Pressure (v). To apply pressure to, esp. to coerce or persuade by applying psychological or moral pressure. Freq. with into or infinitive.

[This post is part III in a cross-talk blogging experience between myself and Corey Spaley. The first entry (offering definitions) can be found below, Corey’s reply can be found over at Pax Americana].

[Cross-Talk III]

In Corey’s response he offers what he feels to be the “major limitation” of an ecopoetics:

[Ecopoetics] doesn’t help us think about the environmental problems currently facing us.

My immediate reaction is, it doesn’t? In my mind, that is exactly what ecopoetics does, or what ecopoetics should do. Help us think. Maybe this was simply slippage, but for me the act of writing poetry and the act of reading poetry is an act of thinking. I’d agree, generally, that “much of the discussion surrounding ecopoetics seems to offer up questions without attempts to work through problems or offer potential solutions” but I’d say this is true of the discussion but not the poems themselves.

Ecopoets who are “attend to the walk as much as the talk” (as per Skinner’s charge in the Introduction of the 2006-2009 Ecopoetics) are not only investigating our use of language and its connection to the environment, or offering “critical scrutiny” of environmental concerns broadly, but are often taking on specific, timely, and sensitive topics on as the subject(s) of their poems. In other words, they are offering evidence. Take Jennifer Atkinson’s Drift Ice, which revisits Prince William Sound in Alaska 15 years after the Exxon-Valdez oil spill (which, in light of the BP disaster, strikes an even greater resonance), or Mark Nowak’s Coal Mountain Elementary, which addresses through collage of actual testimony and news articles, the plight of the coal miners both in the US and China, as two contemporary examples.

But, can such poetry help change policy for the better? At the very least it seems that (perhaps) if the eco-poem is a site for presenting the evidence, the eco-poet is the agent of change. For the eco-poet it seems futile to divorce the self from self where there is political agency is in question, as with many other political poets of our time and of history. Mark Nowak’s blog continues to chronicle the tragedy associated with coal mining deaths and dangers, Jennifer Atkinson educates her students through an ecopoetics class asking many of these questions we are posing in this dialogue, Jonathan Skinner encouraged contributors to and readers of Ecopoetics to join the project, poets are collaborating to generate a poem to span the length of the proposed Enbridge Northern Gateway pipeline over at, and environmental groups, associations, and societies are bringing in poets to offer their voices in conversation and engagements with the public.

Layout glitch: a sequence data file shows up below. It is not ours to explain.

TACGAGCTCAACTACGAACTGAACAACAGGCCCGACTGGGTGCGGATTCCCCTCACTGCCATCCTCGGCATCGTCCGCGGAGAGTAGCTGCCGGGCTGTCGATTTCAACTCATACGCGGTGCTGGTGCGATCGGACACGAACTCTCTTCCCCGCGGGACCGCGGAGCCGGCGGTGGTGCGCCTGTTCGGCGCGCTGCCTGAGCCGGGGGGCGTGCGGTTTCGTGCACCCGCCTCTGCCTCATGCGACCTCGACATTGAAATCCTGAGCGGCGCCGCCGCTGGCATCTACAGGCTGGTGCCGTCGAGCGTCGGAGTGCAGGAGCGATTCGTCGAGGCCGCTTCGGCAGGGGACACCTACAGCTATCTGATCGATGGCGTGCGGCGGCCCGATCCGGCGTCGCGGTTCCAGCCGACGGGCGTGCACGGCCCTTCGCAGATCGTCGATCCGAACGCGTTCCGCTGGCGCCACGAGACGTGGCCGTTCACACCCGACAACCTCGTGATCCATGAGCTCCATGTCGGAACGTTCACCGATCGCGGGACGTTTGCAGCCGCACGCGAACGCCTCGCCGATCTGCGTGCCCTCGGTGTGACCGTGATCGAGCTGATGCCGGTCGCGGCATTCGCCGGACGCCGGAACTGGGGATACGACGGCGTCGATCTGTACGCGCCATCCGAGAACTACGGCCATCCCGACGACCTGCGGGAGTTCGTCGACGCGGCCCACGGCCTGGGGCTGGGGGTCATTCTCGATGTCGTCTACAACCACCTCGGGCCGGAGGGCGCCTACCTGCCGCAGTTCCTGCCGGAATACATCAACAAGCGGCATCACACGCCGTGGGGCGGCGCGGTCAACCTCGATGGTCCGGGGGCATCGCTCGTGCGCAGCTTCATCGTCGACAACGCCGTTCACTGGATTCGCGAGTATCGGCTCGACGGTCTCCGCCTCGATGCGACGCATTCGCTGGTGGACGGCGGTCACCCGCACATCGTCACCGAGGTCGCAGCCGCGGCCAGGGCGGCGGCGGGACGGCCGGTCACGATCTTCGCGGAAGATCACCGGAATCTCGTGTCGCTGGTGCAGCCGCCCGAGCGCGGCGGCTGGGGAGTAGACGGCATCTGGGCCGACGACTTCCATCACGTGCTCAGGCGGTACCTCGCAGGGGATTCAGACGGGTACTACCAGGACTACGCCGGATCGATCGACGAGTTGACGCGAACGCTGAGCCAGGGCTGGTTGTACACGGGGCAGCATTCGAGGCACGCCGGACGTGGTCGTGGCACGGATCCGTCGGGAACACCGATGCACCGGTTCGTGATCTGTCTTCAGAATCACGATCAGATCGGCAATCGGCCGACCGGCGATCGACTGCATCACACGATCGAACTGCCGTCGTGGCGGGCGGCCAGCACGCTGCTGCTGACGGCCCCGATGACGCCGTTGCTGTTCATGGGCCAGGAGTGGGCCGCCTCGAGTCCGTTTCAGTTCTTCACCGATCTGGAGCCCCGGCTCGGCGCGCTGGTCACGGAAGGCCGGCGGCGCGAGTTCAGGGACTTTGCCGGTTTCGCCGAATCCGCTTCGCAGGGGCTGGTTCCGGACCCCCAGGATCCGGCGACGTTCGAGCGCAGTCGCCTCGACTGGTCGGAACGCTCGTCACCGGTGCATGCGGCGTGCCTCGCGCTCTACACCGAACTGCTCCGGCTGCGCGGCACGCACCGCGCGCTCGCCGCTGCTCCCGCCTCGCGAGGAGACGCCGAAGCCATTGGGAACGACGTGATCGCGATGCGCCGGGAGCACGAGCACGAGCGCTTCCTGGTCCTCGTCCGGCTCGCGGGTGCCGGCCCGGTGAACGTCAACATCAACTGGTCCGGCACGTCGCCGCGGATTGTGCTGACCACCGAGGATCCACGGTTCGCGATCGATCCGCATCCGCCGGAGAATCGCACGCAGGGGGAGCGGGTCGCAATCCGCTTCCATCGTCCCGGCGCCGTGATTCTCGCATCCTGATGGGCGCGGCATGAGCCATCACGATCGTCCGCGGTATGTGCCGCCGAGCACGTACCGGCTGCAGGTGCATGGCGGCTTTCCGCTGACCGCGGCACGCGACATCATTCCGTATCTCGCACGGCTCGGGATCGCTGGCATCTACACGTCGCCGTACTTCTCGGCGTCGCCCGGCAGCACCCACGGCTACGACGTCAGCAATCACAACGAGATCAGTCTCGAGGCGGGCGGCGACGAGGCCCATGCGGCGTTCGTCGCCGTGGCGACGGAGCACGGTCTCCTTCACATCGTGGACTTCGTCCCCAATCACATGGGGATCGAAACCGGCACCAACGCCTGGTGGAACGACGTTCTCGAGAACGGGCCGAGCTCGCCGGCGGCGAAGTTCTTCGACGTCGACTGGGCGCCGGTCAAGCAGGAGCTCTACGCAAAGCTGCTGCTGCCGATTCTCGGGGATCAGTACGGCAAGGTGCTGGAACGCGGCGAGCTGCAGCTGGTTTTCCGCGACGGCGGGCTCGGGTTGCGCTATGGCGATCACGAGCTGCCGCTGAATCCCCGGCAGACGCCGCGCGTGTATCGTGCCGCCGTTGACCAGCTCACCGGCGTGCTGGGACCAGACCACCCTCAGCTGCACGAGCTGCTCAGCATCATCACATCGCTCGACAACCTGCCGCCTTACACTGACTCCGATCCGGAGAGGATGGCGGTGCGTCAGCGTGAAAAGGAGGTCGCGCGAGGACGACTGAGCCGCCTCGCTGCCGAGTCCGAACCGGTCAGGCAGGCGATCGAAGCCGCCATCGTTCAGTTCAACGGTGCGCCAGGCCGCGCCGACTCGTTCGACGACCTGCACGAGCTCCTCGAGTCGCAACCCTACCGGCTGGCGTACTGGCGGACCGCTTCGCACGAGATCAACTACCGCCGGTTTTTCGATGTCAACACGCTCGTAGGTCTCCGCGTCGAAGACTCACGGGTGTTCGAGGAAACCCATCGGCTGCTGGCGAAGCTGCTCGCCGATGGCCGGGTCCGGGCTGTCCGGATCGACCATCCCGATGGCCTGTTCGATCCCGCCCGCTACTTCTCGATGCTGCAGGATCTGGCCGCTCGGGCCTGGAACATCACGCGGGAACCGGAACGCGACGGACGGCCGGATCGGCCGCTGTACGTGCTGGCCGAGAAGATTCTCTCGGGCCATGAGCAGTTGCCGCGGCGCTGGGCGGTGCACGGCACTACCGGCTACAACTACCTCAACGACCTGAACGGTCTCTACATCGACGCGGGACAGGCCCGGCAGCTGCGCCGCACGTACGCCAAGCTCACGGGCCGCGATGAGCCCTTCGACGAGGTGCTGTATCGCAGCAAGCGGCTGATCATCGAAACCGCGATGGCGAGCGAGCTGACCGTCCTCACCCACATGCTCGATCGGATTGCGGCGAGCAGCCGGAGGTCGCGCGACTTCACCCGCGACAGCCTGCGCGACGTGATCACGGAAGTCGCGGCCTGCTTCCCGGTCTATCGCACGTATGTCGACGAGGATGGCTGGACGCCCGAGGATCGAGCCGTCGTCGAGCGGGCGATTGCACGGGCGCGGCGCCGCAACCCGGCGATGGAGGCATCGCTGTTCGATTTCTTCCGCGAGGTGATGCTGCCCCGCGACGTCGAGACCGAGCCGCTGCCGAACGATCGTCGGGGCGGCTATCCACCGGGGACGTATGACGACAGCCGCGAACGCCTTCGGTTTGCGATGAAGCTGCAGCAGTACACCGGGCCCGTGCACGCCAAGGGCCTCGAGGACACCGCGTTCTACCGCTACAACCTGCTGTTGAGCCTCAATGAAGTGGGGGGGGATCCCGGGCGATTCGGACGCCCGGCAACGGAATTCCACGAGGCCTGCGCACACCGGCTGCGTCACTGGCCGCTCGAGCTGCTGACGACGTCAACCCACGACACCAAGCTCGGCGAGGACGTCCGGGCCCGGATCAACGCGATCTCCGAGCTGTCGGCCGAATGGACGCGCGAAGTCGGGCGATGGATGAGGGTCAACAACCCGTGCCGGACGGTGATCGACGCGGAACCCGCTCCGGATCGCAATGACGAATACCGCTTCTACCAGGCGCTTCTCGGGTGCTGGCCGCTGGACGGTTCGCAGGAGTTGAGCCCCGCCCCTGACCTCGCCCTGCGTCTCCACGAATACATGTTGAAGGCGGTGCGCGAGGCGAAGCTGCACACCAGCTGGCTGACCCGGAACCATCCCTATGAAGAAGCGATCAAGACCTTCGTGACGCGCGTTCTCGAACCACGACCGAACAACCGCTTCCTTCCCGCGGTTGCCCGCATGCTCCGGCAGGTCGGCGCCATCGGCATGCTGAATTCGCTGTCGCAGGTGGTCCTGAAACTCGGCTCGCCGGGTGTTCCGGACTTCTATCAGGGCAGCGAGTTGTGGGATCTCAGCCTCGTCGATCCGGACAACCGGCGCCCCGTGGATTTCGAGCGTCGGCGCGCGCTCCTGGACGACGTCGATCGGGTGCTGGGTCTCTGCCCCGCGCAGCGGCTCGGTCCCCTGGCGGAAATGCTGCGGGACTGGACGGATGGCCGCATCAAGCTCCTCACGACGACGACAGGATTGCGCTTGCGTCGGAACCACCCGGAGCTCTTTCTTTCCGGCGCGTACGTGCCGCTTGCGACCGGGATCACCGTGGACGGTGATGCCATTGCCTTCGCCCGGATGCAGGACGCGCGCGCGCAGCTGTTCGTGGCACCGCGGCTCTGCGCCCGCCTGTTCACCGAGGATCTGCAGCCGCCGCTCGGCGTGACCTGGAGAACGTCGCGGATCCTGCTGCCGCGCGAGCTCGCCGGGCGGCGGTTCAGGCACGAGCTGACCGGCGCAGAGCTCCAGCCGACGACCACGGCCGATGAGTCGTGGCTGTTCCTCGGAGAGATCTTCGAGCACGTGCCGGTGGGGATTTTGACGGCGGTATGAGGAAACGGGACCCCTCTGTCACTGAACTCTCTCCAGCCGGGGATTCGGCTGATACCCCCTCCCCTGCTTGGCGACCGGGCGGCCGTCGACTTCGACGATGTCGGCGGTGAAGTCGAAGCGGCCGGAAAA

That said, is there something about ecopoetics that requires or is capable of a different answer? Do we expect something more, or different, than other artists united under other political charges? I’ll submit, eco-poems and eco-poets do resist offering solutions to the problems we face, and perhaps this is because such proposals have the potential to become heavy-handed, prescriptive, and didactic (modes all cringe-worthy, as far as I’m concerned).

One potential answer lies in the ecopoetic methods employed themselves. The zeal behind the fight might be best embodied in a poetics that is ambitious and risky in the best sense of those words. We might make use of the language of existing ineffective policy itself, manipulating what currently prevents change, and repurpose it through erasure, collage, visual poetics, and poetics of constraint. Such methods are often a form of “recycling,” after all, which allows the ecopoet to “[put] pressure on the language that is a manifestation of [the relationship with our ecology/environment],” as Tamiko Beyer puts it, so much pressure that the language is altered. The tension between the architectural elements of the poem (the poem as a built thing), and the poem as parallel to natural systems, is often at play in the ecopoetic poem either through its meditation or its methods. When lyric meditation is not enough, pushing the boundaries of form offers a place within which that tension can best resonate. Such forms might be ripe ground for appropriating the language that stands in the way of policy change, building up the language, or letting the language grow (or erode), into a form that is more effective for our means (and our ends).


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